Characterized as “uncommonly bipartisan,” the Senate passed a $1.2 trillion infrastructure package over eight years that includes $5 billion for electric and low-emissions school buses. It must still pass the House, where Democrat leaders said the success of H.R. 3684 hinges on the passage of an additional $3.5 trillion social policy bill this fall.
But the Senate passed its version Tuesday by a vote of 69 to 30, securing two more votes from when members greenlit the initial package for a floor debate on July 28.
At that time, President Joe Biden called the deal that provides $550 billion in new funding “the most significant long-term investment in our infrastructure and competitiveness in nearly a century.”
The legislation also includes the Senate’s five-year surface transportation reauthorization.
But a spokesperson for the American Lung Association said in a statement Tuesday that the legislation “falls far short of what is needed to protect lung health.” For example, it wants $20 billion for electric school buses.
The Senate bill includes $5 billion for the U.S. Environmental Protection Agency clean school bus program, or $1 billion each fiscal year from 2022 through 2026. The competitive grant program would award $500 million each year for electric school buses, with “low-emissions” biofuels, CNG, LNG, and propane competing for the remaining $500 million.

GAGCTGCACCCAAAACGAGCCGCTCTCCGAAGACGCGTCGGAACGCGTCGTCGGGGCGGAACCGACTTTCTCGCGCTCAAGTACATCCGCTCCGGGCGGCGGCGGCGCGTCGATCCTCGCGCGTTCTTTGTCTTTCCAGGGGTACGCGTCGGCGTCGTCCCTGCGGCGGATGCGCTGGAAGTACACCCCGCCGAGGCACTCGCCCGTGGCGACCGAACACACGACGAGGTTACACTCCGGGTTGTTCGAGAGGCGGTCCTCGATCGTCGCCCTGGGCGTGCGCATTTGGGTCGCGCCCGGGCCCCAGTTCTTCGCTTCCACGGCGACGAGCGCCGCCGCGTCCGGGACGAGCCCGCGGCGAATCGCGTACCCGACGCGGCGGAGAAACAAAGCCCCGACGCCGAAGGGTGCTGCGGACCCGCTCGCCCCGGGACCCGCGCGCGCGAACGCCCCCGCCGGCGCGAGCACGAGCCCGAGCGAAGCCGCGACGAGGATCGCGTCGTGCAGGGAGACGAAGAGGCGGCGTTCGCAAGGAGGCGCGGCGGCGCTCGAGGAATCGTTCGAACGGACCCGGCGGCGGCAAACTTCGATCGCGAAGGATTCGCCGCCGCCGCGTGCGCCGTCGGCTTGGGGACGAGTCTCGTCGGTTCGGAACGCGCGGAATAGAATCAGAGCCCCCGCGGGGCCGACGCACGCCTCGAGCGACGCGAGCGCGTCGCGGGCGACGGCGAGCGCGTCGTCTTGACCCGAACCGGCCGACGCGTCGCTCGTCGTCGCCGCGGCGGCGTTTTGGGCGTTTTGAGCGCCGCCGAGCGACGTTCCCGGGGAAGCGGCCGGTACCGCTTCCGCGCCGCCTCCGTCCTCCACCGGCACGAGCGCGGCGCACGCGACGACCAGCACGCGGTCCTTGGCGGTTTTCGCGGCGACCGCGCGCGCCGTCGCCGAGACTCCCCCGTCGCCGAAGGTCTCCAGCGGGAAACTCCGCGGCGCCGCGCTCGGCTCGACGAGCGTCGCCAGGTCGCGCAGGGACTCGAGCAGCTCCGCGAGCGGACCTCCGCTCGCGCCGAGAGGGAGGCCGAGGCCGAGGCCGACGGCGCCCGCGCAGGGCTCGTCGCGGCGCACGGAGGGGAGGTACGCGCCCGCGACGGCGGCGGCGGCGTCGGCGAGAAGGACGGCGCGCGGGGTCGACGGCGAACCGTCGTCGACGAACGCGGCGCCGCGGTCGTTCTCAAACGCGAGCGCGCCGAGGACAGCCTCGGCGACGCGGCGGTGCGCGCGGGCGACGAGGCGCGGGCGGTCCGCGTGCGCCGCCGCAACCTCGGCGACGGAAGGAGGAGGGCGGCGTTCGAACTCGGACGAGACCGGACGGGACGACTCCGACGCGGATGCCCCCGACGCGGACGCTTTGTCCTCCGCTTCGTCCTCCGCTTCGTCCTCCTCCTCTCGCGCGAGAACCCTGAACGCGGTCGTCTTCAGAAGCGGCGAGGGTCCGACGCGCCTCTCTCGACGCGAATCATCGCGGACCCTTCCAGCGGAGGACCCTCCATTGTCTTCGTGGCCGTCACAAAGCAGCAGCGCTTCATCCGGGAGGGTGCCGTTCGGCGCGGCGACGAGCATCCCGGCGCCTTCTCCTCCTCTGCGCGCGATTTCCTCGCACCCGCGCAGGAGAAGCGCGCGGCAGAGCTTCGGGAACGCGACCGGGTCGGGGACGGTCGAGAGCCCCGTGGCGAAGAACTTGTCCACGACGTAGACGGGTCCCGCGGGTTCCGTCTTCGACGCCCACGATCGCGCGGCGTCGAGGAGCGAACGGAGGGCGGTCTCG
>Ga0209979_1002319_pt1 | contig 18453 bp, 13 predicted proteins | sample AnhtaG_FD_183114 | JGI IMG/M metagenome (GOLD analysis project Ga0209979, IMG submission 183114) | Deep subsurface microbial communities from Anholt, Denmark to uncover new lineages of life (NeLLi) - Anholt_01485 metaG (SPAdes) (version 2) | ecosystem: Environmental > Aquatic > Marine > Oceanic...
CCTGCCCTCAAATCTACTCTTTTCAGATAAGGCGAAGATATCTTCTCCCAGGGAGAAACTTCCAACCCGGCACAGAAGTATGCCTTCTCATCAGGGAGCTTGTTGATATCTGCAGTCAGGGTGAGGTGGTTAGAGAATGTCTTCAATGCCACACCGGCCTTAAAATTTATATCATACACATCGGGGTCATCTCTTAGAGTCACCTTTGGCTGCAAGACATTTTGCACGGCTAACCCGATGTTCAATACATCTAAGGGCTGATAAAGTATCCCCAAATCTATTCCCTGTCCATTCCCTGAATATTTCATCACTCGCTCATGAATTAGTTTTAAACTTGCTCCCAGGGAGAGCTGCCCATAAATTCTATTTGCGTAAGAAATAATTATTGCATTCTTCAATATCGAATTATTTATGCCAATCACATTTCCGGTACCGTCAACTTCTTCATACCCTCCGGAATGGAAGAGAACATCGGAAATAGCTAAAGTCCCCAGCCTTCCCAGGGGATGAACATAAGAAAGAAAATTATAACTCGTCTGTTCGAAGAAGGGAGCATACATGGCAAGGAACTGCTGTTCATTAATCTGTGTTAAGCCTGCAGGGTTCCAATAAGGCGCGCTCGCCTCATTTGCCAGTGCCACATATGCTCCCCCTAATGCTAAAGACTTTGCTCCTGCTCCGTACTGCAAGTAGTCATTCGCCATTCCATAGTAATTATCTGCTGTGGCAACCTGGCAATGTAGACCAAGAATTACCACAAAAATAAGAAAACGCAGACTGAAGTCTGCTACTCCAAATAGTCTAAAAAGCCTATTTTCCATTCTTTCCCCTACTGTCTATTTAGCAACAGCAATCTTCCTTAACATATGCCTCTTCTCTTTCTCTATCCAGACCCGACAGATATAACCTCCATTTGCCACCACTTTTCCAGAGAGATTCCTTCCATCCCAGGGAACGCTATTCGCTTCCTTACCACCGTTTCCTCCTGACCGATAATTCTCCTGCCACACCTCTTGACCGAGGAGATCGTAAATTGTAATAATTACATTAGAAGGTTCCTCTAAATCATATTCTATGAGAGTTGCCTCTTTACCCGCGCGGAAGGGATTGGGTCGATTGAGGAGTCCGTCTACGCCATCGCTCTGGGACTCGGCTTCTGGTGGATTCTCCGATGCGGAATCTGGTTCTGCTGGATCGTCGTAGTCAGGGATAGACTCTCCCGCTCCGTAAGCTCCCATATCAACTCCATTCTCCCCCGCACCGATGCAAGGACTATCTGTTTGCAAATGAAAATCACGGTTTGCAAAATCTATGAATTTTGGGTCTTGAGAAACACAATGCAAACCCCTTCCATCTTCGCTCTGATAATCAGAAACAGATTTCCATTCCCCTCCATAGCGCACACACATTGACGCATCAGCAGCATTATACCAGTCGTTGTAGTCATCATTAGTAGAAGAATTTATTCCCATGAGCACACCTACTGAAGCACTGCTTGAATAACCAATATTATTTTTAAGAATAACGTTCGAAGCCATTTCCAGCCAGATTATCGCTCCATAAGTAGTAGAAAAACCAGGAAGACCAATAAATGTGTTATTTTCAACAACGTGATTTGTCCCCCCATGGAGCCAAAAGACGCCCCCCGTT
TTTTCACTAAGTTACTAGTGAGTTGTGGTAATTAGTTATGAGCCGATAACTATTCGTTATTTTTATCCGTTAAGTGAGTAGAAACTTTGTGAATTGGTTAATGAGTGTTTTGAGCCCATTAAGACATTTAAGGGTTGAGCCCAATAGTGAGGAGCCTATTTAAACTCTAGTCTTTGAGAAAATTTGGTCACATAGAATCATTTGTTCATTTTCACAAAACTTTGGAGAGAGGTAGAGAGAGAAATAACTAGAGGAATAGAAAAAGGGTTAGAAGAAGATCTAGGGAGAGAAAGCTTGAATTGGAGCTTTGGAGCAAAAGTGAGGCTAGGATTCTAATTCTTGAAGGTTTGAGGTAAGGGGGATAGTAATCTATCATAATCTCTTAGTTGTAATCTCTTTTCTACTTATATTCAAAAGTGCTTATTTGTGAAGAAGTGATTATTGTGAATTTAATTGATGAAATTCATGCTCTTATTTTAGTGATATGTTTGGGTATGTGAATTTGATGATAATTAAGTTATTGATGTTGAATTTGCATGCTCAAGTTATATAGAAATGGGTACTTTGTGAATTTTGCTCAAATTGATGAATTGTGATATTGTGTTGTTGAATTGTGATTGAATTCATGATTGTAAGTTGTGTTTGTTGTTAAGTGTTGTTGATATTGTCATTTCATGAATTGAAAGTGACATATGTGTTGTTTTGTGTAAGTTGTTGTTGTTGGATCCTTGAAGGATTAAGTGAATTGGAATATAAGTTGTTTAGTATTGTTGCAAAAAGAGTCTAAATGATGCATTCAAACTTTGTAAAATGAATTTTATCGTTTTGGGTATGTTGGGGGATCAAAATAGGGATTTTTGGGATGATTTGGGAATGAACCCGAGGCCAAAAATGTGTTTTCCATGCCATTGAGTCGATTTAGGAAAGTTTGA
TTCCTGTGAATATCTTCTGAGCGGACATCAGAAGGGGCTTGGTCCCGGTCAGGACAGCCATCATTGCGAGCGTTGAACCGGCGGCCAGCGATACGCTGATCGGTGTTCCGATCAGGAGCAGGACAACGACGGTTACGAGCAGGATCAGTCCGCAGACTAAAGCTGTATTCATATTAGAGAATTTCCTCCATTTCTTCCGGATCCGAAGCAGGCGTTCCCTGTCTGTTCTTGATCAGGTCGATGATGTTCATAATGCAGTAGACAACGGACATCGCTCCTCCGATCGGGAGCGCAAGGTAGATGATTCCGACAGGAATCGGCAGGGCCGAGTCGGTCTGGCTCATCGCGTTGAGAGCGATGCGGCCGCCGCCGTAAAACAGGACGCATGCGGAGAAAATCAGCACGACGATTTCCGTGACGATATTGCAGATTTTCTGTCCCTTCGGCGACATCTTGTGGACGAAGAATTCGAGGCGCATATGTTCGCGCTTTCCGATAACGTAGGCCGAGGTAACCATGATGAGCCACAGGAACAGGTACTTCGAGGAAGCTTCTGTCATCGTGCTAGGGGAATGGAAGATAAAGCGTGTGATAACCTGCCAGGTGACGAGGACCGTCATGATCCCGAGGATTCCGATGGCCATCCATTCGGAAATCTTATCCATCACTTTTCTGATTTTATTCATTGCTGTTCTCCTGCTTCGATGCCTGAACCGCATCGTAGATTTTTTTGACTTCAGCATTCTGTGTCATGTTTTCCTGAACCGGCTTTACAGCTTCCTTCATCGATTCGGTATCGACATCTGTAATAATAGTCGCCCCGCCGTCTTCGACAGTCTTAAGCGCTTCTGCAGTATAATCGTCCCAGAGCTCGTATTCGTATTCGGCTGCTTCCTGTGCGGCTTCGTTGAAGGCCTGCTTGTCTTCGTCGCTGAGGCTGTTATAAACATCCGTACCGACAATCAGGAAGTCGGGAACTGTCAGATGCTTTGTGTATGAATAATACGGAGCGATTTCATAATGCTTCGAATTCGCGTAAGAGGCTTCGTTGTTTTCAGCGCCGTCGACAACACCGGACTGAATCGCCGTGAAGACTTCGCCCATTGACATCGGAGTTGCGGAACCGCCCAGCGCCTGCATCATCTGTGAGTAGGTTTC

The propane industry is “cautiously optimistic,” Stephen Kaminsky, president and CEO of the National Propane Gas Association, told School Transportation News last month on the inclusion of other alternative fuels.
The funds would cover up to 100 percent of the cost of a new EV or alternative-fuel bus. Priority would be given to rural and low-income communities as well as agencies that can contribute matching funds.
Also included is $7.5 billion for electric vehicle charging stations.
A source familiar with the negotiations said a larger $3.5 trillion Democrat budget reconciliation bill could include $20 billion to $25 billion for electric school buses. That would require all 50 Democrat senators to vote for it and Vice President Kamala Harris to cast the tiebreaker, to overcome the 60 votes normally necessary to approve the legislation. But reportedly at least a couple of Democrats have voiced opposition to such a large spending bill.
House Speaker Nancy Pelosi on Tuesday called the bipartisan Senate passage “progress” but noted that a final infrastructure bill passed through the reconciliation process would still likely include more provisions. The Democrats want $2.3 trillion in infrastructure spending.
Meanwhile, the Senate infrastructure bill also includes $110 billion for roads, bridges and major projects; $66 billion for passenger and freight rail; and $39 billion for public transit; $65 billion for broadband; $17 billion for ports and waterways; and $46 billion to help states and cities plan or droughts, wildfires and flooding that occur as a result of climate change.
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